I have client.They are involved in agrochemical input solution business.Recently,one of the top-level management staff(GM) who had put in 13 years turned-in a letter of retirement.This was however more like a pre-emptive move as my client had actually been having issues concerning the level of his performance for sometime.He had not been meeting his sales target and had been given a deadline by the CEO to address that.Just before the deadline,he rather turned in his retirement!
Incidently,he is one of the pioneer staff of the company.My client being owner of the company does not have any formal retirement/severance plan for his employees.
My client ,who is the CEO ,felt that what the employee ought to submit was a letter of resignation rather than retirement and consequently advised this employee to withdraw the letter and appropriately submit a resignation letter.
Should they be any entitlements to the exiting staff?I need your thoughts on this matter.

From United Kingdom
Ed Llarena, Jr.
Owner/ Managing Partner
Rajat Joshi
Hr Consulting ,trainer -creative Thinking
Recruitment Consultant

Rajat Joshi

Hi Law,
You have posed an interesting query..
what do you mean by retirement ?..May be you need to look at laws ..normal practice of retirement is one when reaches the age of 58 or 60 years..then person is deemed to be entitled to all statutory benefits..if after 60 years if they work then they are retained as Consultants and not as employees..
Your Client is right that he should submit the letter of resignation ...if he wishes to work somewhere else..
Benefits - Severance package of 3-6 months gross salary..
Hope this helps..

From India, Pune
Thanks rajat,
If we accept that he should be resigning instead of retiring,then should the company be obliged to pay him for resignation?who actually should be paying the other?My client or the exiting employee who should actually give some 3 months notice.If severance obligation was not part of his engagement/employment offer should the company be liable to pay him?So many questions..!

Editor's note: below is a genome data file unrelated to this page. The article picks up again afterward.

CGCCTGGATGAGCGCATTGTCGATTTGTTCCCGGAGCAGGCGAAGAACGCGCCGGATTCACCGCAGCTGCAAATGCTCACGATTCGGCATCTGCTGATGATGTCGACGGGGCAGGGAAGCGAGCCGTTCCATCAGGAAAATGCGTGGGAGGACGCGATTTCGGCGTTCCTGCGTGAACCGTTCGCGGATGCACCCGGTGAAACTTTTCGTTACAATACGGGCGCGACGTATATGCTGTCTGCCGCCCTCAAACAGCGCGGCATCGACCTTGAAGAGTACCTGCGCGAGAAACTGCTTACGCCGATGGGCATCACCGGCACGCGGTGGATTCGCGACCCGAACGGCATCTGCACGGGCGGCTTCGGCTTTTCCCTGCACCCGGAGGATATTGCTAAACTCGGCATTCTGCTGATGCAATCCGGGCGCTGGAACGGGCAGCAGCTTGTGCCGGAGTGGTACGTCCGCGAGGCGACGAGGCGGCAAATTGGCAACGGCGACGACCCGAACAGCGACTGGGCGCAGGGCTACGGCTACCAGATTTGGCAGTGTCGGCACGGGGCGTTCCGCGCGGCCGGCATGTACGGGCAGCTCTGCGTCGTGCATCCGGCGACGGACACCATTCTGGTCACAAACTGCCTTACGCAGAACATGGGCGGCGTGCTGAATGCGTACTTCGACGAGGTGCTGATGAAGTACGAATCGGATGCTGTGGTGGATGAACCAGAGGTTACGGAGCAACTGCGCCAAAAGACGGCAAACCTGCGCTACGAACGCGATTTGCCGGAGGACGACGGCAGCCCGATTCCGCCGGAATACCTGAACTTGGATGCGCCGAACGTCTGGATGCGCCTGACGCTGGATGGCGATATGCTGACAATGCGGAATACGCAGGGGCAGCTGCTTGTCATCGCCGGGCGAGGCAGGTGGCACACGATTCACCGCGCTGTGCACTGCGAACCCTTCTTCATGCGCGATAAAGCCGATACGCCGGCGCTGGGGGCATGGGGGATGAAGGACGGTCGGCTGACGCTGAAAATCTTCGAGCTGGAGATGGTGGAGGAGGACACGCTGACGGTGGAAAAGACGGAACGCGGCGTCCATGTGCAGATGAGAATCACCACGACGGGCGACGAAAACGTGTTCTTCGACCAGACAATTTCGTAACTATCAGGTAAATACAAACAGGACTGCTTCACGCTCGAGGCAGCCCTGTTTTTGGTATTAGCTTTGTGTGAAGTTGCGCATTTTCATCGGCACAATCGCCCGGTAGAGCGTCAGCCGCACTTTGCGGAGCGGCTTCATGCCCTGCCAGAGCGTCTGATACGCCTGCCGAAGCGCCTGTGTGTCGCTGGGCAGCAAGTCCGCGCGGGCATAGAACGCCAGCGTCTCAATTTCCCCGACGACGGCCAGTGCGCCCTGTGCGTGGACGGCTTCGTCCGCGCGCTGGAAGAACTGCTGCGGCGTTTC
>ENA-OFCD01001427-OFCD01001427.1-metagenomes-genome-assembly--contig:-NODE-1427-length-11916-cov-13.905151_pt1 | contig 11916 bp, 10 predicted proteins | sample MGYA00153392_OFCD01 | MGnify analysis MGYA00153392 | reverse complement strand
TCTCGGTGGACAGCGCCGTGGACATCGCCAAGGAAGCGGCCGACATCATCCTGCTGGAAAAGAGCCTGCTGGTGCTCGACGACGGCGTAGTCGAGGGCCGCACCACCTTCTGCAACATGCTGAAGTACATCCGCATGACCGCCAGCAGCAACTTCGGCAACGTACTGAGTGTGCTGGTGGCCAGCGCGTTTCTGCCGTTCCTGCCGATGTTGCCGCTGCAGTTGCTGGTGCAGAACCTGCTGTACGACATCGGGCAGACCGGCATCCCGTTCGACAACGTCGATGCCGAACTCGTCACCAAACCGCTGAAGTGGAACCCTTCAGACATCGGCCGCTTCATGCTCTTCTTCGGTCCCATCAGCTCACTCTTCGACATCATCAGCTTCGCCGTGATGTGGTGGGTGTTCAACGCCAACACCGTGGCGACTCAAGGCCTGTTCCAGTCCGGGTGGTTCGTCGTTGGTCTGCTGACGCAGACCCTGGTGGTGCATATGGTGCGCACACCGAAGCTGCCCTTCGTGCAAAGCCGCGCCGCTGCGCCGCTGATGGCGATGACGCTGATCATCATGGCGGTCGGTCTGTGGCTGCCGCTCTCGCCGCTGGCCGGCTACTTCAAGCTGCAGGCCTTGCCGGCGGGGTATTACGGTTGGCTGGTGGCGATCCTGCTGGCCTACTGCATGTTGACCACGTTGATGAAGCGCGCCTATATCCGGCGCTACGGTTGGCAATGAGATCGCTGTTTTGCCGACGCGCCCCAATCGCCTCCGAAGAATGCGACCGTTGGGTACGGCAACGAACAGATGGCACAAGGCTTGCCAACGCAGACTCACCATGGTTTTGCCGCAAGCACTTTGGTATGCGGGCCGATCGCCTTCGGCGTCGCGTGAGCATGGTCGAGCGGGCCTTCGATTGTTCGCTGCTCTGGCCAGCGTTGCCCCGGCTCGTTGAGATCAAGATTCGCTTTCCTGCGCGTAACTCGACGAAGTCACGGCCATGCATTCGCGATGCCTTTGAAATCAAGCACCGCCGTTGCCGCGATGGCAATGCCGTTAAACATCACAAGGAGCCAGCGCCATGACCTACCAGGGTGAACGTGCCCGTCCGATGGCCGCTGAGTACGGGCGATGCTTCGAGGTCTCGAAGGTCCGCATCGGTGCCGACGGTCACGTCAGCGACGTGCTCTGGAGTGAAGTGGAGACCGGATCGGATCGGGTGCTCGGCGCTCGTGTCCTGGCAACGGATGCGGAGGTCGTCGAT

From United Kingdom
Rajat Joshi

Hi Law,
A good question..
If that being so..then you have to ask him to serve three months notice period failing which you have a right to recover the same..also ensure henceforth all existing appointment letters are reviewed ..

From India, Pune
There is an interesting development.The exiting staff has rather turned in a resignation instead of retirement as demanded by my client.Then my client actually decided to pay the exiting staff salary for 12 months gratis,but monthly in arrears.That means he will not get the entire money in bulk as a way of ensuring compliance with no violation of vital proprietary company information & he does not do damage to my clients business having been privy to most of his strategic marketing & sales plans of the company most especially for this year.The exiting staff was in addition asked to take for free his official car bought by the company.The other reason for deciding to pay him is to maintain the morale of the existing staff.What do you guys think?
From United Kingdom
Ed Llarena, Jr.


Your name implies the essence of the answers to your many questions. Indeed, the Labor or Local Law where your client is operating will have much to say on the procedures for separating an employee, and the extent of benefits that he/ she is entitled.

In our part of the world, the dismissal of an emloyee with regular employment status has specific procedures to comply. Non-compliance to the requirements can mean "illegal dismissal, re-instatement, backpay" and possible "moral/ exemplary damages" for the company.

Asking an employee to resign (whether managerial or rank and file) can be considered as "constructive dismissal" if not done properly and the labor or local law has provided for it.

Separation benefits are normally tied up with the length of service an employee has with the company. Our country's labor law provides a minimum of 50% of the current salary (per year of service) as legal entitlement.

The offer of one (1) year staggered pay (plus used car) can be viewed as attractive depending on the basic legal entitlements which should be used as benchmark. However, if I am the concerned employee and we have the necessary laws in place against "constructive and illegal dismissal", I will sue the employer for better returns.

By the way, paying separation benefits in installment, and with necessary conditions, is plain harassment. The employer can protect its interests via a "waiver and quit claim" that includes provisions that protects it against all fears (whether valid or unfounded).

You seem to imply that your client is acting ahead of your legal (?) advises. Is he? If he does, I am wondering about the ethical practices in your country's legal practice.

Best wishes.

Ed Llarena, Jr.

Managing Partner

Emilla Consulting

From Philippines, Parañaque

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